Hundreds Tour "Cuckoo's Nest" Hospital

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Most of the 1883 J Building will be demolished for a new state mental ward.

Credit: Oregon Department of Human Services

A 19th-century hospital is getting its 15 minutes of fame, thanks to Jack Nicholson. Slated for partial demolition next year, the J Building at Oregon State Hospital attracted hundreds of people last month for tours of the facility where "One Flew Over the Cuckoo's Nest" was filmed.

Built in Salem, Ore., in 1883, the reverse-j-shaped Italianate structure extends for a quarter of a mile. The state of Oregon, which owns the J Building, has agreed to save the oldest part of the structure, designed by asylum architect Thomas Kirkbride.

"I went in hoping to save it all and realized that sometimes one has to take a deep breath and accept a compromise," says Salem resident Hazel Patton, who led the effort to list the hospital campus on the National Register of Historic Places.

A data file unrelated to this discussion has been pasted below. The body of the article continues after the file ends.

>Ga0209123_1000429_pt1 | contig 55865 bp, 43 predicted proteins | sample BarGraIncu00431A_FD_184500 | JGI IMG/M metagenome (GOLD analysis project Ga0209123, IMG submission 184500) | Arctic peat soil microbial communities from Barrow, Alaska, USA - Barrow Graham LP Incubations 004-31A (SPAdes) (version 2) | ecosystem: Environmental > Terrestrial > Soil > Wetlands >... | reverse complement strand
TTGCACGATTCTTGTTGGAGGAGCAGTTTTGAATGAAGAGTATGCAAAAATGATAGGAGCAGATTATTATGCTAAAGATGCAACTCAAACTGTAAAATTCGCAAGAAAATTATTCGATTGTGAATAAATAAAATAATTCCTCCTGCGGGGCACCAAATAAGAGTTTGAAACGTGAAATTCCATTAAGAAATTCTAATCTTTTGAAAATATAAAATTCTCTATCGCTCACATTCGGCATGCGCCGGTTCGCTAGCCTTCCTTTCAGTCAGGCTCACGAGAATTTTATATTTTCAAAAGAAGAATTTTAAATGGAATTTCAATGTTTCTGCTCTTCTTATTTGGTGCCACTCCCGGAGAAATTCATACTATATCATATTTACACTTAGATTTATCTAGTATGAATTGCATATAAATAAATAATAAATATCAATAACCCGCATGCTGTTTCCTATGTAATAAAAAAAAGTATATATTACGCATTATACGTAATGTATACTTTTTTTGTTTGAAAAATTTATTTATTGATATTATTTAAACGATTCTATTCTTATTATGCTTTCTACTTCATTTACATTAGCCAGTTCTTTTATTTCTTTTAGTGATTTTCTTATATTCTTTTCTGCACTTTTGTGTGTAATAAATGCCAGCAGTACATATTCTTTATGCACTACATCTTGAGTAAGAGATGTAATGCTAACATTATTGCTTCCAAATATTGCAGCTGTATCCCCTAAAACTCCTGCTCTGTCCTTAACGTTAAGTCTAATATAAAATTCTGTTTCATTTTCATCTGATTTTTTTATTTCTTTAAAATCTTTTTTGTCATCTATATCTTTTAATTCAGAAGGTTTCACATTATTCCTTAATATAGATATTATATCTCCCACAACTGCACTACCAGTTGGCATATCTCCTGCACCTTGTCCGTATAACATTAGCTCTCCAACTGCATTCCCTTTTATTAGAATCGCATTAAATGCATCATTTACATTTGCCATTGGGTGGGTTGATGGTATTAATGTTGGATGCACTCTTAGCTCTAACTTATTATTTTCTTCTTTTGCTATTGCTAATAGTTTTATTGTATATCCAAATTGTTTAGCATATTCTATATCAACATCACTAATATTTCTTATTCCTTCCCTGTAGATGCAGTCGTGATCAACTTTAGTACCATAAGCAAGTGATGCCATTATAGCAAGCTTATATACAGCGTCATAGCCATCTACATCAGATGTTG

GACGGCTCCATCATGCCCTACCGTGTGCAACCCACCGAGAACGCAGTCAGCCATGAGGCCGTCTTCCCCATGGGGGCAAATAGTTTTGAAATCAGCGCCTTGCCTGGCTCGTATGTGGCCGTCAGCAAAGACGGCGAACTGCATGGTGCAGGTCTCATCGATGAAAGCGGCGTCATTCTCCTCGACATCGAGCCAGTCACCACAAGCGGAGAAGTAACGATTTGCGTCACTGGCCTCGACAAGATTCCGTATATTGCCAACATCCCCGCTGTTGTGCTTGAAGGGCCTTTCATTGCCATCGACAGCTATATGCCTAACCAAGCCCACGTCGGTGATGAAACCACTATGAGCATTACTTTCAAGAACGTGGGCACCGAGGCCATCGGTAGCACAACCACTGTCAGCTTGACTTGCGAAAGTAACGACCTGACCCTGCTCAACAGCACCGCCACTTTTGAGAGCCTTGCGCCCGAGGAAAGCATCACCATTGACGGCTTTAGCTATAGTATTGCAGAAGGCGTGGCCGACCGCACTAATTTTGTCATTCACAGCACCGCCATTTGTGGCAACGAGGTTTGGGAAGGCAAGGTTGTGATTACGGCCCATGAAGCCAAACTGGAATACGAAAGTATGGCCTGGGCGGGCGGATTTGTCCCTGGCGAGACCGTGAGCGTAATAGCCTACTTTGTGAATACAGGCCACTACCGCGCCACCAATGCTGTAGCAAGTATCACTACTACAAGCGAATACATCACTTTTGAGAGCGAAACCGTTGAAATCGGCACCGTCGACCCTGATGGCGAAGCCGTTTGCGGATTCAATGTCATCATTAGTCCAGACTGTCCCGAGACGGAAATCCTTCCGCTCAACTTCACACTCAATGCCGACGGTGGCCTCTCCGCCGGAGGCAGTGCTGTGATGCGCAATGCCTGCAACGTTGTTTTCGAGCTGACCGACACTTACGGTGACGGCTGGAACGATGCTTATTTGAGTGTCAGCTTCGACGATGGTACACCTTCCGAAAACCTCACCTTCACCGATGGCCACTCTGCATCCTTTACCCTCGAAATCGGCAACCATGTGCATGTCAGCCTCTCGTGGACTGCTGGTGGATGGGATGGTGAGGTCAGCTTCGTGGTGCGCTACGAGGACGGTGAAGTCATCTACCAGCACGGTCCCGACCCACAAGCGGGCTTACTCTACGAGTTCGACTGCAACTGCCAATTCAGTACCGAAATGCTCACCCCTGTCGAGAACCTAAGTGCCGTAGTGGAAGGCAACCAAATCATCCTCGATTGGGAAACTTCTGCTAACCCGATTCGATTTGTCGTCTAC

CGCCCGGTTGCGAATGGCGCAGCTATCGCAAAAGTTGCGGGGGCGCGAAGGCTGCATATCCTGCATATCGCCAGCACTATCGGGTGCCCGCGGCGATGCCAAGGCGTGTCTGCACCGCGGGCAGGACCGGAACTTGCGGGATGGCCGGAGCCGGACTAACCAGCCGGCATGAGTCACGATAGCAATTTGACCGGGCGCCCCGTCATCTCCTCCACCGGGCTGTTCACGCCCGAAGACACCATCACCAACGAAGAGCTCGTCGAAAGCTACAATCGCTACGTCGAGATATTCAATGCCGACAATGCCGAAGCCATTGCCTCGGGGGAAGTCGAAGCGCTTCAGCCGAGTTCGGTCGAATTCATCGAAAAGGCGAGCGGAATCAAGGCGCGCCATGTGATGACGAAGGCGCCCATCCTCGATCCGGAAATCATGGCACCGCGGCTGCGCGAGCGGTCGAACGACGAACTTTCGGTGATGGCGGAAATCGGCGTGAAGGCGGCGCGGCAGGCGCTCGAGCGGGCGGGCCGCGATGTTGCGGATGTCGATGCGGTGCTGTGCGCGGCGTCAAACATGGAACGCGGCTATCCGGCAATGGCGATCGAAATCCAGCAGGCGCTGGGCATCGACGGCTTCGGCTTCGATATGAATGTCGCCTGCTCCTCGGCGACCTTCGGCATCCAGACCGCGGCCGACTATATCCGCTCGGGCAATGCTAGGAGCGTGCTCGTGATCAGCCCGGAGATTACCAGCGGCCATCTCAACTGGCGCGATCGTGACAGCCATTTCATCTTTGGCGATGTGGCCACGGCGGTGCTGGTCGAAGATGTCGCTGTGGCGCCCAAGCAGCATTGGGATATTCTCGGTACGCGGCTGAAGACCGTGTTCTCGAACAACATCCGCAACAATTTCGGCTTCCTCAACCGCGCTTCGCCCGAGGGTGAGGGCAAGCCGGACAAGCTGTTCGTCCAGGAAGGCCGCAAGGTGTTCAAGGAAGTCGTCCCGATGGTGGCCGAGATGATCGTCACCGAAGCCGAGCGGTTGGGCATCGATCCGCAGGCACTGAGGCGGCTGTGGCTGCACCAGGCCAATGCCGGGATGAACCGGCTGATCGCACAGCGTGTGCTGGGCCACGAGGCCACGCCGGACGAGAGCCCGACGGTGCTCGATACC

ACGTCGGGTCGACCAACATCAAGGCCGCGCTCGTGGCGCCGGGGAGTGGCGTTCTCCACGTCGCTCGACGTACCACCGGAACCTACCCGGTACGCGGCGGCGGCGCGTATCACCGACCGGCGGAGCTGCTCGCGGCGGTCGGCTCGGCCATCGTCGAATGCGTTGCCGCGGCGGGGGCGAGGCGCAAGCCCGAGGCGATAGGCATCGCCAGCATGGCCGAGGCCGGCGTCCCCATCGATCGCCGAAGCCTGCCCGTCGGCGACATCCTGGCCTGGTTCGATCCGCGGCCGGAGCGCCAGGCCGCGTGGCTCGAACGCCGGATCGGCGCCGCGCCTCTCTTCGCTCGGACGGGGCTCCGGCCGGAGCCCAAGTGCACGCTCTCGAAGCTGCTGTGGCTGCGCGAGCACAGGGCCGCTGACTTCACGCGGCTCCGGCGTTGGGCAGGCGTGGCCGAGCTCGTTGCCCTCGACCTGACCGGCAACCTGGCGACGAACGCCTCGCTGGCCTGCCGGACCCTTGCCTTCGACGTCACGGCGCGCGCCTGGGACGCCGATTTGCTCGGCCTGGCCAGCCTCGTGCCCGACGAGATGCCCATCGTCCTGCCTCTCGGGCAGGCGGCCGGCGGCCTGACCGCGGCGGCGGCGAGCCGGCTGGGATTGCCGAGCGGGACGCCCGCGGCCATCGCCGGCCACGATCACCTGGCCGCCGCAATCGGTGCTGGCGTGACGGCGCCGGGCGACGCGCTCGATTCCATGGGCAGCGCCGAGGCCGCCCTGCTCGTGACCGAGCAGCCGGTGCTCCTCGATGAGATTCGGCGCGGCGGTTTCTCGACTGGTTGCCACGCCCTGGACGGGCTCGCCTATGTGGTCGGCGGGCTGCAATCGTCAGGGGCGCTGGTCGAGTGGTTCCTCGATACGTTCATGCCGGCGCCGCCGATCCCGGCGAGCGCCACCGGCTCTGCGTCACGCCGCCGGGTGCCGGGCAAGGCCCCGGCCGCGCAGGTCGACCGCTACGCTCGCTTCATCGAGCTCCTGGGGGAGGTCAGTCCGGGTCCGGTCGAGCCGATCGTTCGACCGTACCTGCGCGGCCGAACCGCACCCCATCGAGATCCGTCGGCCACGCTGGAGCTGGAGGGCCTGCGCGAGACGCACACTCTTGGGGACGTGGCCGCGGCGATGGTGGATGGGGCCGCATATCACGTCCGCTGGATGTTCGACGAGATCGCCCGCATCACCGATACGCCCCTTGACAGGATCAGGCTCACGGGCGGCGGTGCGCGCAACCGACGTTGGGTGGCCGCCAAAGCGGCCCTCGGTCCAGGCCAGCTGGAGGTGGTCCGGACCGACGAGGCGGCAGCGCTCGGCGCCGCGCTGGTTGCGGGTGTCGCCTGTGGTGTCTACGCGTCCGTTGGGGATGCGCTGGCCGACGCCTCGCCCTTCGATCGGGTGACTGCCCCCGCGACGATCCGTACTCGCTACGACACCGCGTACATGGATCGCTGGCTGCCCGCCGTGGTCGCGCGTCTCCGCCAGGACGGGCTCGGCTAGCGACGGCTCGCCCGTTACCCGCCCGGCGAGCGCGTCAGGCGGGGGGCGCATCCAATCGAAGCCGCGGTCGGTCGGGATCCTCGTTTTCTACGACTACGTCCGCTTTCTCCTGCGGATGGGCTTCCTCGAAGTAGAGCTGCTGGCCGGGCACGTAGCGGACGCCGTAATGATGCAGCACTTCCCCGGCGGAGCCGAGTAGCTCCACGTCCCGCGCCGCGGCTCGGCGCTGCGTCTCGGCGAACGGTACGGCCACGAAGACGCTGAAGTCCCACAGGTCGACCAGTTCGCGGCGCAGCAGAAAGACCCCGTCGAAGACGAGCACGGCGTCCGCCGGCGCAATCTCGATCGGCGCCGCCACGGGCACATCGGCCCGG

The state will begin demolishing 17 structures, including about half of the four-story J Building, in February. It broke ground on a new 620-bed facility on Sept. 4.

"The original design was a place of tranquility, a place of healing," says Linda Hammond, administrator for the Oregon State Hospital project. "We're honoring that by keeping and restoring a significant portion of the grounds, including putting in greenspace [and fountains] so the vista will be more reminiscent of what was designed."

The state had initially proposed demolishing all of the J Building: In 2005 a structural engineering survey deemed many of the 75 buildings on the 144-acre complex to be unsafe. San-Francisco-based KMD Architects said the J Building, which then housed 155 patients, could collapse in an earthquake. The state compromised after another study suggested reuse of the Salem campus.

The new building, whose design will be finalized next July, is scheduled to open in 2011. It will be an active psychiatric hospital with a small museum.

"We are going to be able to honor the site and the past and the people who have been here while remaining committed to the needs of the people in the future," Hammond says. "It seemed like a good approach where everybody wins."

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